I could go on, but I’ll stop there. Many thanks to Dr. Anderson for making the trip north to help us Yankees re-learn some of our forgotten skills!

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We started building this mobile chicken house back in March. With the help of welder Sean Azarowski and carpenter Frank DeGennaro it is finally finished!

The layers are slowly getting accustomed to the new digs. When we moved them in last week, many of them jumped the fence to return to their old laying house in the greenhouse (in the background of the photo above). Watching a grown man trying to catch an escaped chicken is a lot of fun. But that show will soon be over. We plan to launch the mobile house this week and move it down to the lower fields—out of sight of the old house.

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I have been scouring Craigslist daily for used egg sorting equipment. Today, I hit on this ad for a job opening in a Colorado egg-packing plant. I thought it was interesting, because it highlights another difference between our small-scale farming system and large-scale industrial farming not just for the animals, not just for the land, not just for the food itself and the health of the consumer, but for the farm worker.

There is a trade-off between efficiency on the one hand and all the benefits of small-scale farming on the other. Perhaps there is a sweet spot where the need for efficiency and the benefits of small-scale are perfectly balanced. As we grow, we too are searching (daily) for ways to be more efficient. This ad is a sobering reminder that we have to keep a constant watch to make sure we don’t get on the wrong side of that sweet spot.

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This is the machine that will save Steve’s sanity. Some might say it is too late for that. But I say there is still time. Steve has been taking eggs home every night and washing them by hand. Ever since we hit 250 eggs per day, he has developed a strange twitch. Now, thanks to the folks at Gibson Ridge Farms, Steve will finally have time for a full night’s sleep. He should be better in no time.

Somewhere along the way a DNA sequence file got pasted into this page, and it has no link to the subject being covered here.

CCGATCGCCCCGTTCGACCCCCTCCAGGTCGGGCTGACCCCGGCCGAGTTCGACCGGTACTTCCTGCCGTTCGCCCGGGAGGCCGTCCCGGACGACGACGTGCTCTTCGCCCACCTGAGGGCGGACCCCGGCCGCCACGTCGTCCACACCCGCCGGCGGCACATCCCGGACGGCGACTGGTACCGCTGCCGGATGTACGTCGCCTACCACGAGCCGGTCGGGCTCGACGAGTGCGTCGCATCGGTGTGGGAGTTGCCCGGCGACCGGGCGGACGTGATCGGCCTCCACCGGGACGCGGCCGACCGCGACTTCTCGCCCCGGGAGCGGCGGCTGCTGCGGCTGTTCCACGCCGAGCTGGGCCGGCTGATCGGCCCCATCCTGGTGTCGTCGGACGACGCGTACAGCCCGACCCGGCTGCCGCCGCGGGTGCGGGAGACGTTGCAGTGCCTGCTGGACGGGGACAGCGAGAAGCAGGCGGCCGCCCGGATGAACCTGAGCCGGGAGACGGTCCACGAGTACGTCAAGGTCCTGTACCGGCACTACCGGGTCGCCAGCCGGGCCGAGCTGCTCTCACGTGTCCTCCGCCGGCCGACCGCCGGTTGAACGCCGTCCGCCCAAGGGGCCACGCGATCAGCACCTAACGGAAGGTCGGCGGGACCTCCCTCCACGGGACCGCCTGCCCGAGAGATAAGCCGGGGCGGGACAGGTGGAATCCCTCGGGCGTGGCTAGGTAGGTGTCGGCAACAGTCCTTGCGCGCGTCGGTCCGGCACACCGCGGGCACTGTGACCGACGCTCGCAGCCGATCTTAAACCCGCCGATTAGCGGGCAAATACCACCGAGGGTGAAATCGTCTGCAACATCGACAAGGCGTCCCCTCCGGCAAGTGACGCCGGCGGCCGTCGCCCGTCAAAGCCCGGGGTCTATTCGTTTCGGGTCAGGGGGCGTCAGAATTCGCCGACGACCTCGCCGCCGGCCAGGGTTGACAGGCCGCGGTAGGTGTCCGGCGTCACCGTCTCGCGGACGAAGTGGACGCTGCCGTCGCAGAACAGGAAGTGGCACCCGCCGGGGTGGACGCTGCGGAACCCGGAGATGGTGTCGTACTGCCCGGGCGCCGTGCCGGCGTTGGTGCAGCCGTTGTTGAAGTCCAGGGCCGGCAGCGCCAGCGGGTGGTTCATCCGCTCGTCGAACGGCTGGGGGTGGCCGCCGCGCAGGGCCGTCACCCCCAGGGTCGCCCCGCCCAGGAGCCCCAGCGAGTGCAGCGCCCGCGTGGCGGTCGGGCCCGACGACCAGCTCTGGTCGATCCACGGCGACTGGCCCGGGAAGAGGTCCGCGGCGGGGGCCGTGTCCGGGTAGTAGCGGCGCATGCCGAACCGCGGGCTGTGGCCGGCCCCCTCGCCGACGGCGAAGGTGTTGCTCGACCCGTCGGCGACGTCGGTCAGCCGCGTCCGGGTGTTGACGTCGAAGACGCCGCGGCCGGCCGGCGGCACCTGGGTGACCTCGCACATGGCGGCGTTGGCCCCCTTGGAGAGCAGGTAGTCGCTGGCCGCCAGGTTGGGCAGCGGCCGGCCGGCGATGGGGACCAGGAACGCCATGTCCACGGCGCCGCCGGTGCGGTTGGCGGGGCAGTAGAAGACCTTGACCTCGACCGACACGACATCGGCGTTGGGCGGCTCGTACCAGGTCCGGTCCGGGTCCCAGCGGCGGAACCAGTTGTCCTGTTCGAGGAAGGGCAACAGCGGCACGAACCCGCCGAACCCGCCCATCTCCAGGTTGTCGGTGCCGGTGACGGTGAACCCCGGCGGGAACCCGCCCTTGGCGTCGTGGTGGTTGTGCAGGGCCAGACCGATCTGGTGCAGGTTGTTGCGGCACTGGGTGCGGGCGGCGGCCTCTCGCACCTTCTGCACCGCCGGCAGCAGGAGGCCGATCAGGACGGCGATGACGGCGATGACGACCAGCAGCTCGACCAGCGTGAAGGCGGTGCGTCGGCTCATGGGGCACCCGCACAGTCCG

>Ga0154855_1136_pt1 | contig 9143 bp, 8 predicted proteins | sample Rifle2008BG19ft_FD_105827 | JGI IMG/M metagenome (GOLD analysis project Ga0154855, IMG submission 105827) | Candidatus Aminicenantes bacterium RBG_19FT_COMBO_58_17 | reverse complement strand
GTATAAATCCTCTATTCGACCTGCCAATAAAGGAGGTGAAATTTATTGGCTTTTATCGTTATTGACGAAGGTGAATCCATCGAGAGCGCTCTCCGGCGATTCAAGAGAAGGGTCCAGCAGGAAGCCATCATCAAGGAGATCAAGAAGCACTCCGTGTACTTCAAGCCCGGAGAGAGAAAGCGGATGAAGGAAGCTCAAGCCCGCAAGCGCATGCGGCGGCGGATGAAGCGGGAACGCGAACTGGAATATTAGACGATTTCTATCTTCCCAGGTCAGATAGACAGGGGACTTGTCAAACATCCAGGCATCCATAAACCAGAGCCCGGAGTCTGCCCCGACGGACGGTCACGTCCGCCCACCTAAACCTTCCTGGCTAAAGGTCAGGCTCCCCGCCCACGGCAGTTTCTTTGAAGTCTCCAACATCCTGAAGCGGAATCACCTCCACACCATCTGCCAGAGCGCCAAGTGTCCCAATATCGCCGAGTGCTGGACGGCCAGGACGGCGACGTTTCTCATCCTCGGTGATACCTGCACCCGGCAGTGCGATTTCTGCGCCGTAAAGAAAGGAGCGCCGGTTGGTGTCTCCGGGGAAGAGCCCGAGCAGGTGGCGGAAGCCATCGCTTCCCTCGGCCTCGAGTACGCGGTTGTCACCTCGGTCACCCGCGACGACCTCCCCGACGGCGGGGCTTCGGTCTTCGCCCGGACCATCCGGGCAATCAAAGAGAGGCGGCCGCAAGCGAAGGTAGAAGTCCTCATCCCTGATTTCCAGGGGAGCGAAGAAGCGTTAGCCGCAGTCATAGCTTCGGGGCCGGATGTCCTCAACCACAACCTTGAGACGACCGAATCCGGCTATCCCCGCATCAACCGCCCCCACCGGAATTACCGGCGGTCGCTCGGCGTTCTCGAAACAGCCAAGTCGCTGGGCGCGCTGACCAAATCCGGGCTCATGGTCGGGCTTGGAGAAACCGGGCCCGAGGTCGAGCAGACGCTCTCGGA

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Today we connected the paddocks of our two laying flocks so the younger hens (Barred Rocks, foreground) could meet the older hens (New Hampshire Reds, background). They will all be bunking together once we get the mobile layer coop finished, so we are letting them sort out a new pecking order first. All went well. Everybody was very curious and very skittish. We witnessed a lot of bluster and games of chicken. It was so much fun to watch, we could have sat there all day. But sadly, we are behind schedule on too many other projects (like building a mobile layer coop). Luckily, the grass is behind schedule this year as well.

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It’s that crazy time of year again. As we dash about the farm, we alternately slip on a patch of ice here and get stuck knee deep in mud there. We have so many projects to do, we could use forty hands instead of four.

Here is one example: we bought this old hay wagon from a neighbor. Three weeks from now, it would be really great if there were a finished chicken house sitting on top of it, ready to roll our laying hens out onto the pasture. We will do our best, and I’ll let you know how it turns out.

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After a succesful trial period last year with pasture raised chickens for meat and eggs, we will be offering both chicken and eggs  again for this year.   Click here  for more information on how to order for the upcoming season and for more detailed information about our pastured poultry operations.